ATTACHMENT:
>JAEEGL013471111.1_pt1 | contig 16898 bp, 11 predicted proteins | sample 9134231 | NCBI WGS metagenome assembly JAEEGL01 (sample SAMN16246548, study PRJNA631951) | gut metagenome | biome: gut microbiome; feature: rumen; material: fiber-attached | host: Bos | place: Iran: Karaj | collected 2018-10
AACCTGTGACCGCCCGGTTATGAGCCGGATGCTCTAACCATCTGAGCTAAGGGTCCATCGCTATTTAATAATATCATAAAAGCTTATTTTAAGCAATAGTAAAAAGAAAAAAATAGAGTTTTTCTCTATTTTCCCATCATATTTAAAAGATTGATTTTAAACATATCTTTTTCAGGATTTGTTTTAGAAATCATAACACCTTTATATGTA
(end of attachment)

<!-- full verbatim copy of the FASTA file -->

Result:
>JAEEGL013471111.1_pt1 | contig 16898 bp, 11 predicted proteins | sample 9134231 | NCBI WGS metagenome assembly JAEEGL01 (sample SAMN16246548, study PRJNA631951) | gut metagenome | biome: gut microbiome; feature: rumen; material: fiber-attached | host: Bos | place: Iran: Karaj | collected 2018-10
AACCTGTGACCGCCCGGTTATGAGCCGGATGCTCTAACCATCTGAGCTAAGGGTCCATCGCTATTTAATAATATCATAAAAGCTTATTTTAAGCAATAGTAAAAAGAAAAAAATAGAGTTTTTCTCTATTTTCCCATCATATTTAAAAGATTGATTTTAAACATATCTTTTTCAGGATTTGTTTTAGAAATCATAACACCTTTATATGTA